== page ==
Sunday, August 14, 2005

The Biology of Death (#2) The Biology of Death (#2)

Wrapping up reading "The Biology of Death" that I mentioned in an earlier post. Ran into an interesting factoid.

Somewhere around four years ago, my girlfriend's father had surgery for Alzheimer's. The surgeon claimed that this experimental procedure had a chance of stabilizing his condition for four or so years, as it apparently has. Almost like clockwork, it seems that her father is starting to progress again.

At the time, I asked around about this, including of some physician friends of mine who treat this affliction. Also, I looked on the Internet for any indication of this procedure, or, indeed, why it might work. I kept coming up blank.

But today, I think I have the answer. One of the things that investigators have been looking at in trying to figure out why we die is the death of cells. Cells can either be killed ("necrosis"), or they can commit suicide ("apoptosis"). Apoptosis is necessary for creation of multicellular life. For example, when fingers are being formed in utero, essentially stumps are formed, then the fingers are etched into the stumps via programmed apoptosis. Similarly, the routing of the brain uses extensive apoptosis.

Extensive work is being done on apoptosis right now - on how it is turned on, and how it is prevented. Different genes have been identified for both, as have different enzymes.

Interestingly, cancers had been assumed to be the result of uncontrolled growth. But apparently a number of cancers appear instead to be the result of a supression of apoptosis. Apparently, one of the body's mechanisms for controlling tumors is for them to either voluntarily commit suicide, upon detection of genetic damage, or do it upon order of the immune system or their neighbors. One of the most widely studied tumor supression genes is p53. Apparently, the deregulation of p53 is one of the primary causes of cancer in humans: fully half of all cancers diagnosed, taken as a whole, are somehow related to mutations of this gene. Mutations of this gene have been found in more than fifty types of cancer, including those affecting breast, brain, lung, colon, skin, and prostate.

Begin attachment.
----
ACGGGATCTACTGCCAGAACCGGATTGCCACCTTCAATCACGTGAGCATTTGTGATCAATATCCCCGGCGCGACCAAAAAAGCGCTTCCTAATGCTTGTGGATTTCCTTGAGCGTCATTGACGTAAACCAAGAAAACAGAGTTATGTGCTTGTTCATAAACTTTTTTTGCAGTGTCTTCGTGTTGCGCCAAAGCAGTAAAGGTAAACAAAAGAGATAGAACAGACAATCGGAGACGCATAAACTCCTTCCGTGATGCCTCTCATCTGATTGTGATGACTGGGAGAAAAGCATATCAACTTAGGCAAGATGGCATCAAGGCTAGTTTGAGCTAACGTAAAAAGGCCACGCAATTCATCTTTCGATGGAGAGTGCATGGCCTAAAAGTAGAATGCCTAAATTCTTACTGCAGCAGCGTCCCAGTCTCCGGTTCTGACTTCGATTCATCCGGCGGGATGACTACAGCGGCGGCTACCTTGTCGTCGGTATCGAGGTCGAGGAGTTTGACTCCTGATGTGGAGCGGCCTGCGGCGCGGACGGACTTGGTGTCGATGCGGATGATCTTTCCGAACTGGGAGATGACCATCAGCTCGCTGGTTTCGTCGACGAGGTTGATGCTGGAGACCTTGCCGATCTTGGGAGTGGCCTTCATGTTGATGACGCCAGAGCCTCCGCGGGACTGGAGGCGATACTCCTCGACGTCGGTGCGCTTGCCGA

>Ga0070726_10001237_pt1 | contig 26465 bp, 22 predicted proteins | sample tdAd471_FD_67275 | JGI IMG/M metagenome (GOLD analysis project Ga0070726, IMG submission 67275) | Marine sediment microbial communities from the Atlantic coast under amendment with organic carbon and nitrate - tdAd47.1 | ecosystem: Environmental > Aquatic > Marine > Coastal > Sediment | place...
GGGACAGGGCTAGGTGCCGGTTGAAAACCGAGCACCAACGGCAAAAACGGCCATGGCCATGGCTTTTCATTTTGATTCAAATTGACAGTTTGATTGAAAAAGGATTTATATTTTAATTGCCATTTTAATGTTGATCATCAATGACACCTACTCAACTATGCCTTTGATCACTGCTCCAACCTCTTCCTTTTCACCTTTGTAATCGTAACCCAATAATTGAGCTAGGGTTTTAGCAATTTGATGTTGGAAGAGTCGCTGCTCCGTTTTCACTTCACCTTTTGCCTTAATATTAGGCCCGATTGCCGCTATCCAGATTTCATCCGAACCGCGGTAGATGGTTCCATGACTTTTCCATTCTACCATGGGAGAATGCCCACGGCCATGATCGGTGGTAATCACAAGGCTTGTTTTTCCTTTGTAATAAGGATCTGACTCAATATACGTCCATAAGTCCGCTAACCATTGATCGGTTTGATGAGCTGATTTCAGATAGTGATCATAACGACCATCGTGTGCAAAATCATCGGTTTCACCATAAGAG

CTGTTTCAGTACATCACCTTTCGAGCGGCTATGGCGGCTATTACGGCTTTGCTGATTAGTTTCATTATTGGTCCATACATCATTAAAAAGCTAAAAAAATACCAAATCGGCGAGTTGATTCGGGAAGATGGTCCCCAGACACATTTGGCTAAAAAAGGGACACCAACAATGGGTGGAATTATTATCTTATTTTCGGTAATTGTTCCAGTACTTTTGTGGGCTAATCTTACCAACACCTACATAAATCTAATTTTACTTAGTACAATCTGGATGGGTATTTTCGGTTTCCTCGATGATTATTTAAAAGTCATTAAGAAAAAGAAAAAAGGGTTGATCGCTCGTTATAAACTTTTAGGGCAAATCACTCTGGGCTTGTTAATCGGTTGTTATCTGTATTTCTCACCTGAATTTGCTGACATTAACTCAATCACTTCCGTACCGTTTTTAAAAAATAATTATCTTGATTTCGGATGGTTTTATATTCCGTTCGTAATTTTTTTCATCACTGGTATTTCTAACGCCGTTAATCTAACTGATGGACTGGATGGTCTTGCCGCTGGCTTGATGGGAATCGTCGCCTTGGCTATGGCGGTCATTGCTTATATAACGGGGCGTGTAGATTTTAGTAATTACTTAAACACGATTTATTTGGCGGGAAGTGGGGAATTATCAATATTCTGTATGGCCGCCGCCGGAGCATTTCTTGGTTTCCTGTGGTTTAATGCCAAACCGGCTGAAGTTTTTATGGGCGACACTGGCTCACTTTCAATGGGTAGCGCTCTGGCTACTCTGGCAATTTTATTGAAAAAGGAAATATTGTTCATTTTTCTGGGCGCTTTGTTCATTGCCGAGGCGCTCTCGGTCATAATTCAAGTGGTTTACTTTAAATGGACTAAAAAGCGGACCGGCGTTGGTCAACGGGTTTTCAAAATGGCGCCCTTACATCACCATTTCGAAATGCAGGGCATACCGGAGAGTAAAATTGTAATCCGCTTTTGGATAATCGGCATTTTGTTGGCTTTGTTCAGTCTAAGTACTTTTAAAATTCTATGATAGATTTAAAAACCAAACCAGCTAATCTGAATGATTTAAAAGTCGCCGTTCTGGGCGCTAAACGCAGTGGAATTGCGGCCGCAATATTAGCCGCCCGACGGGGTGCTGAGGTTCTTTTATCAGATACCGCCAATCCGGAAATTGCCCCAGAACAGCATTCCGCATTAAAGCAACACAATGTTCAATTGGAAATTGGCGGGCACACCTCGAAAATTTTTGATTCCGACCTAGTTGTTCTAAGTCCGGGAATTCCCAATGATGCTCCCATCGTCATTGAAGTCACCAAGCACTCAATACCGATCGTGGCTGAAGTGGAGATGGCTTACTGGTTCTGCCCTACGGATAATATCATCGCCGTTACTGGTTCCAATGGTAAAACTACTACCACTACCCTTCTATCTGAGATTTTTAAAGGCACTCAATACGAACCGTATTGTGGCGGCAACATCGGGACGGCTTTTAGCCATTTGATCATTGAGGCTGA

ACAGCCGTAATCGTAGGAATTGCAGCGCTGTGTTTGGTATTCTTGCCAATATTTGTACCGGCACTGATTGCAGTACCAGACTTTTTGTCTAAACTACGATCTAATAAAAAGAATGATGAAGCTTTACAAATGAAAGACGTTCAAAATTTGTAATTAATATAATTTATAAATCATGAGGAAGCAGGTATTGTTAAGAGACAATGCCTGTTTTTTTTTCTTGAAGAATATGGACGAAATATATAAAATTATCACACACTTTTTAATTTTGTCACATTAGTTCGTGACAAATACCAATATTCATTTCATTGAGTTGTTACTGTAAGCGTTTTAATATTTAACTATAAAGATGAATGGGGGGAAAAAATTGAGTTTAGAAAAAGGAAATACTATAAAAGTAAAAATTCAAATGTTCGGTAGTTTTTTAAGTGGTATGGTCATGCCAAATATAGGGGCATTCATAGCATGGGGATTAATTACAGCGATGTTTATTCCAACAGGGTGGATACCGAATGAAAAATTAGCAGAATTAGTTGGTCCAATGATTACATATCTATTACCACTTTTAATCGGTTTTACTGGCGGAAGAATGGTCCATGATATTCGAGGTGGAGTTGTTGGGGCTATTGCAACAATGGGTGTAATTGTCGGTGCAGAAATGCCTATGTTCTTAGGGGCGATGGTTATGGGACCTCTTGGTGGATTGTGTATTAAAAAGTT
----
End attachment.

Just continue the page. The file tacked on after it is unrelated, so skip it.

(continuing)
Back to Alzheimer's. That condition is the result of neurons dying. It was long assumed that they were killed somehow, partially due to lack of evidence of apoptosis. But the evidence of such would, by necessity, be extremely transistory, being cleaned up within hours of cell death. Closer examination has shown that apoptosis is, indeed, involved.

Overall, it is unclear why those neurons commit suicide. But one of the major features of the brains of Alzheimer's patients is the presence of numerous spherical aggregates measuring approximately one hundred microns in diameter, called "senile plaques". In 1985, one of the major components of these senile plaques was discovered: a small, hydrophobic peptide composed of 39 to 42 amino acids and called "amyloid peptide". Interestingly, although the function of amyloid peptides are still largely unknown, it has been shown that they can trigger apoptosis of the neurons in the area where they accumulate. Though somewhat convoluted to a layman such as me, it appears that this phenomenuon can self-intensify due to the side effects of apoptosis.

In other words, what appears to (maybe) be happening in Alzeimer's patients is that neuron apoptosis indirectly results in amyloid peptides which ultimately results in more neuron apoptosis. But it is the senile plaques where the amyloid peptides are concentrated. Thus, by removing them, the amount of amyloid peptides is reduced, significantly reducing the neuron apoptosis, and, thus, stabilizing Azheimer's patients until the senile plaques build up again.

And, that is indeed what the brain surgeon appears to have done to my girlfriend's father - the surgeon's removal of senile plaques resulted in a temporary stabilization my girlfriend's father's Alzheimer's (how do you like that - three possessives in a row). Her explation wasn't quite accurate, as she said that the plaques "poisoned" the neurons, which would have implied necrosis, and not apoptosis, which is actually the case. But close enough.

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All statements made are our express opinion only and should be treated as such. We may own,
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historical fact and may be "forward looking statements." Forward looking statements are based
on expectations, estimates and projections at the time the statements are made that involve a
number of risks and uncertainties which could cause actual results or events to differ materially
from those presently anticipated. This newsletter was paid four thousand dollars from a party
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1:44 PM  

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